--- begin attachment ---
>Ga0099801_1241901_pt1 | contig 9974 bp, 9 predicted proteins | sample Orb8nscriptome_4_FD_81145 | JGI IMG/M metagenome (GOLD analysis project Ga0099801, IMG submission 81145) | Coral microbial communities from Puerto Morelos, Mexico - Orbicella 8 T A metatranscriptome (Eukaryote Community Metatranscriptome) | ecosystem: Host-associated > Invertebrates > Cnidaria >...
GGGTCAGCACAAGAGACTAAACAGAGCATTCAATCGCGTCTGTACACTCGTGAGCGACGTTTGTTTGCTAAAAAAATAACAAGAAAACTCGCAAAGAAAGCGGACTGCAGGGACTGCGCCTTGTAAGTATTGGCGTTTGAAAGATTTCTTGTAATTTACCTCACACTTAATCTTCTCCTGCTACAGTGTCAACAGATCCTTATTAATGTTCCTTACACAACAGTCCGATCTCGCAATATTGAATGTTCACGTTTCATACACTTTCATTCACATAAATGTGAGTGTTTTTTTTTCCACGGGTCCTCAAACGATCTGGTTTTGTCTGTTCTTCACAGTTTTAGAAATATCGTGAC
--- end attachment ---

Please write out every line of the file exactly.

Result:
>Ga0099801_1241901_pt1 | contig 9974 bp, 9 predicted proteins | sample Orb8nscriptome_4_FD_81145 | JGI IMG/M metagenome (GOLD analysis project Ga0099801, IMG submission 81145) | Coral microbial communities from Puerto Morelos, Mexico - Orbicella 8 T A metatranscriptome (Eukaryote Community Metatranscriptome) | ecosystem: Host-associated > Invertebrates > Cnidaria >...
GGGTCAGCACAAGAGACTAAACAGAGCATTCAATCGCGTCTGTACACTCGTGAGCGACGTTTGTTTGCTAAAAAAATAACAAGAAAACTCGCAAAGAAAGCGGACTGCAGGGACTGCGCCTTGTAAGTATTGGCGTTTGAAAGATTTCTTGTAATTTACCTCACACTTAATCTTCTCCTGCTACAGTGTCAACAGATCCTTATTAATGTTCCTTACACAACAGTCCGATCTCGCAATATTGAATGTTCACGTTTCATACACTTTCATTCACATAAATGTGAGTGTTTTTTTTTCCACGGGTCCTCAAACGATCTGGTTTTGTCTGTTCTTCACAGTTTTAGAAATATCGTGAC